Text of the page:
Remember the Alamo, contractors; hundreds of millions may be spent to revamp icon and surrounding area
Plans to reimagine the Alamo experience and the area surrounding the historic Texas shrine in San Antonio will soon become more tangible.
The city of San Antonio has agreed to spend $17 million to fund a redevelopment project, the state will contribute $31 million and the Alamo Endowment could raise hundreds of millions of additional dollars for the historic initiative, which could bring dramatic change to one of Texas’ most visited areas. But don't expect glass-laden condo towers to pop up on Alamo property — all updates will be devoted to showing off the history of the Alamo and nearby sites in downtown San Antonio.
An archeology team is expected to launch the discovery phase of the master plan to transform the Alamo area next week. That initial phase will include excavation work and archaeological digs beneath flagstone pavers near the downtown landmark.
Becky Bridges Dinnin, executive director of the Alamo Endowment, said the work could begin as soon as Monday or Tuesday and is all part of a larger fact-finding mission that will help shape the eventual transformation of an area that attracts millions of visitors annually.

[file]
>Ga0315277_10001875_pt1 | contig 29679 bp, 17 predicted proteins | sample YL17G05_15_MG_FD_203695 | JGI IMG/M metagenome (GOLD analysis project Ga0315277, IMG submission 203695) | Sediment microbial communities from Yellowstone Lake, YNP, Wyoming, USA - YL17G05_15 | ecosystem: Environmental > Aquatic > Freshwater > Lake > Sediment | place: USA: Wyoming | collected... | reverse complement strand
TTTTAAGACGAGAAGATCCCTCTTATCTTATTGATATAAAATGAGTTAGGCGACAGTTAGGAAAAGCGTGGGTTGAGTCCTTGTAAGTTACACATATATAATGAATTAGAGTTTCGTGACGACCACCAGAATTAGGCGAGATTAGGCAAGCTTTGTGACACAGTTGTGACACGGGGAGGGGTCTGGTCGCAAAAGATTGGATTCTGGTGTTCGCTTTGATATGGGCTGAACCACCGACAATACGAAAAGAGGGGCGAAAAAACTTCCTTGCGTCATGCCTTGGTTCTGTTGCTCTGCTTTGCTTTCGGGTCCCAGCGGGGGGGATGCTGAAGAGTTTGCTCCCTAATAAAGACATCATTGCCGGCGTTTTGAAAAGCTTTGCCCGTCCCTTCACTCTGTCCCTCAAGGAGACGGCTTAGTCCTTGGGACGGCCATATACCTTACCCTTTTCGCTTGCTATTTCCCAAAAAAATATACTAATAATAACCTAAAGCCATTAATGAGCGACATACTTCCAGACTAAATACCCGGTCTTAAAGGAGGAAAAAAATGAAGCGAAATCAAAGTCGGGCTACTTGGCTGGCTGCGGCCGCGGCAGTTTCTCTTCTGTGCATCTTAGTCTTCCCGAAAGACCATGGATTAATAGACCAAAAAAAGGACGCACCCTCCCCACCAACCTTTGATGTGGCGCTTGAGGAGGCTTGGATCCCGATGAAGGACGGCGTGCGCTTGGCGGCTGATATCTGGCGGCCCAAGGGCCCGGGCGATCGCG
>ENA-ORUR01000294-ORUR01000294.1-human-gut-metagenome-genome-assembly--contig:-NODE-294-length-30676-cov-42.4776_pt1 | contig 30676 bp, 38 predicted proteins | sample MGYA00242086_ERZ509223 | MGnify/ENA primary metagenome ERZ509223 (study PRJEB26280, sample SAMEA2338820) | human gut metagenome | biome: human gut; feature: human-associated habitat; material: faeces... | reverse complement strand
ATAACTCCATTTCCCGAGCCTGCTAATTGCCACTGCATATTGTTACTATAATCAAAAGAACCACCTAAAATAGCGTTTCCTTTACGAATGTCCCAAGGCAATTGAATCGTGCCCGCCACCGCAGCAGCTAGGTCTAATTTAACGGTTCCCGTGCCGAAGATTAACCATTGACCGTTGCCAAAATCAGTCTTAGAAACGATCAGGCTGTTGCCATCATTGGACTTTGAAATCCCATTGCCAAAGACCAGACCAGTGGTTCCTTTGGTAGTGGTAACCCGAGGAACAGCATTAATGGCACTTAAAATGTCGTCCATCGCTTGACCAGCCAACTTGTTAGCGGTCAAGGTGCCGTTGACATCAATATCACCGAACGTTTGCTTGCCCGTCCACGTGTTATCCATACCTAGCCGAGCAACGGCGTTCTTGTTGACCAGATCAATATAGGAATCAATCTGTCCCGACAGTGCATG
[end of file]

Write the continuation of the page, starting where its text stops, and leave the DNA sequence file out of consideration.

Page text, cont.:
“We are still in the early stages,” Dinnin said, explaining that the master plan must be built on fact and around the real history of the mission site. “Our first steps are history and archeology.”
In October 2015, San Antonio’s City Council unanimously approved a proposal to join with the Texas General Land Office and enter into a cooperative agreement with the Alamo Endowment to fund and oversee the development of a joint master plan for the Alamo complex and Alamo historic district.
In March, the Alamo Master Plan Management Committee selected Philadelphia-based Preservation Design Partnership to oversee the development of a new vision for the downtown mission and its surrounding area.
Now, there will be visible evidence that the transformation is under way with the archaeological phase of the master plan activated. Dinnin said this will be an important reminder that real change is coming to the heart of the nation’s seventh largest city — which depends so heavily on the tourism industry.
“This is huge,” she said. “It is our only opportunity to do this really well for the next 300 years. That’s how we are looking at this.”
W. Scott Bailey covers health care, tourism, sports business, economic development; he also plans and edits some special reports.